Sure, an Ikarashi i coarser, i would agree , like 1000-2000 grit range. IMHO Tsushima is even finer, then Aoto, the difference isn't huge, but it is there. I noticed they cut better when the angle is smaller. I like to change the cutting edge profile to a convex , so no straight bevel setting, it that way it works good with both Aoto and Tsushima. As i said before, i try not to get the knives that dull when i do really need the coarse stone to remove a lot. The chipped edge- yes, sh..t happens , then i use my 500 grit Shapton glass stone, the coarser are just to coarse for me ..
Originally Posted by vinster
03-15-2014, 06:20 PM
Thank you all for your help.
Yes, it's good and needed to have a trustworthy vendor for these stones. Even though i did not buy my Ohira Suita directly from Maksim, it is one he sold in the first place.
So a Hakka is finer than a Tsushima, good to know. I need to re-read these posts and make notes to all of these stones to finally get a little overview
Btw, what does Tsushima, Ikarashi and Bunsui mean? With the finishers it's the mine, the stratum and some other qualifier like renge for the inclusions, but i did not find the meaning of these names yet.
03-15-2014, 06:34 PM
Ikarashi is a coarse natural, just got one myself, raises a burr easily, when working the slurry leaves about a 2k edge, great for stainless knives. Trying to use it as a bevel setter on my carbons.
03-16-2014, 07:30 AM
Of course, there are also trustworthy fellow members you can buy from or trade with on BST.
Originally Posted by TaJ
Yes, I think a little bit finer. Or at least the Hakka slurry will break down and become finer than Tsushima, from what I remember. (Still have 1 Hakka, but sold my Tsushima.)
Originally Posted by TaJ
Tsushima - a faily large island off the coast of Kyushu and halfway between Kyushu and S.Korea, scene of a resounding defeat by the Japanese on the Russian navy pre-WWI. ('Shima' means island.) Tsushima stones used to be mined on land and - very interestingly - also underwater at sea! Therefore, the stones are sometimes sold as 'from the mountain' or 'from the sea'. If not specified, perhaps assume that the seller doesn't know or that it was mined on the land, as the sea ones are supposed to be the best and might be rarer or more expensive.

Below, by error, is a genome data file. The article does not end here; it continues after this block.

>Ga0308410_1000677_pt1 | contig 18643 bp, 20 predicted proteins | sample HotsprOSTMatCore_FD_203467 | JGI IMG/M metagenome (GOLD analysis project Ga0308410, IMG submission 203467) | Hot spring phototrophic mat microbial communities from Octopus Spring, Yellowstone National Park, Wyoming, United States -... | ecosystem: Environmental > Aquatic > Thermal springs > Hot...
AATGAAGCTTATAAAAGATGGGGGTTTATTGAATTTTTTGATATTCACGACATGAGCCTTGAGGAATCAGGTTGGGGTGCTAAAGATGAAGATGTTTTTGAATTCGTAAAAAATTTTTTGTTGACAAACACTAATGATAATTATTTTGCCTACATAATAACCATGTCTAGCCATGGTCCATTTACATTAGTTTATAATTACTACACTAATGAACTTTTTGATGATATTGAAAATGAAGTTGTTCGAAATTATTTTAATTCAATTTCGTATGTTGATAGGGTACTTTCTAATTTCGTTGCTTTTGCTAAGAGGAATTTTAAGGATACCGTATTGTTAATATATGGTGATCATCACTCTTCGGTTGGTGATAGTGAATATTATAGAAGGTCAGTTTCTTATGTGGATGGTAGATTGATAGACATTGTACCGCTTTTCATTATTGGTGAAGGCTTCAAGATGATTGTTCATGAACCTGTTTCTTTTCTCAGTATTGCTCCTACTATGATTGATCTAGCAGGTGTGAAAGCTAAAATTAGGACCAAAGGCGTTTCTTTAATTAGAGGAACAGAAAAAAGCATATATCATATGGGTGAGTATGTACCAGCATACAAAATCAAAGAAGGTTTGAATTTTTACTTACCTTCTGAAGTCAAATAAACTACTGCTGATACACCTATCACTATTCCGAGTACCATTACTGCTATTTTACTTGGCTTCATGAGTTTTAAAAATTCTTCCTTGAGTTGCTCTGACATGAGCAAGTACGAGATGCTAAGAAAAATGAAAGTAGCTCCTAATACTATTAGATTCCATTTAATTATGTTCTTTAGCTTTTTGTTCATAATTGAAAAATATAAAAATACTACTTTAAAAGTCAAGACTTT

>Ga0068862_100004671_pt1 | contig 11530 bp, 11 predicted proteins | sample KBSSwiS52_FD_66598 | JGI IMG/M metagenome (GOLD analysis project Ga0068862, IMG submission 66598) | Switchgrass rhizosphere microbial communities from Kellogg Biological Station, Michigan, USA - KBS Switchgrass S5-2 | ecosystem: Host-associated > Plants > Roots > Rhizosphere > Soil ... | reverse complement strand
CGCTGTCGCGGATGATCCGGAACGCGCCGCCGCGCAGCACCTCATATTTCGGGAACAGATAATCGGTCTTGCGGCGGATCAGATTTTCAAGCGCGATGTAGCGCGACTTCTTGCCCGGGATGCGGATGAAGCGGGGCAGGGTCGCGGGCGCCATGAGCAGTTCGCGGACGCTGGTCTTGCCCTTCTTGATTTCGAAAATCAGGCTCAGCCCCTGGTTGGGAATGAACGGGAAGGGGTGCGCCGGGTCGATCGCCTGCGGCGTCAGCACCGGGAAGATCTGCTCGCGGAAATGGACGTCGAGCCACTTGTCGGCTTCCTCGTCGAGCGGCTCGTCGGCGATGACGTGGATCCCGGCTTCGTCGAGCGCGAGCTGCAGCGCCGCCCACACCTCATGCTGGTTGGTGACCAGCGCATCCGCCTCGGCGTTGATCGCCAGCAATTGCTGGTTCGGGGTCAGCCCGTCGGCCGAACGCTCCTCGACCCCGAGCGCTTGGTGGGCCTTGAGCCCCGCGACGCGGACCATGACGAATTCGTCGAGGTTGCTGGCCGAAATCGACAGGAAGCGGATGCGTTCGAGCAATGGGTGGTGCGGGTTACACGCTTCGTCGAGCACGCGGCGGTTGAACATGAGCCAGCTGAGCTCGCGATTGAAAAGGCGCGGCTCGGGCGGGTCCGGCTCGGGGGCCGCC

Originally Posted by TaJ
Ikarashi - These were mined until the early 60's in Niigata-ken. There's a river that flows down to Sanjo in Niigata, and the mine was farther up in the mountains near the prefectural border with Fukushima. Aizu stones were mined very close to there, on the Fukushima side, and perhaps that's why they also have that blue-ish colour too.
Binsui - Isn't a mine name, but the name for the 2nd stone in the sword-polishing progression. However, they're basically white stones mined in Amakusa in Kyushu. (Amakusa's also an island.) I think they're still mined today, as there are plenty of Amakusa available and they're not expensive. There are also other kinds of stones mined at Amakusa.
03-16-2014, 12:23 PM
Very interesting info. Now i start to develop a blurry picture.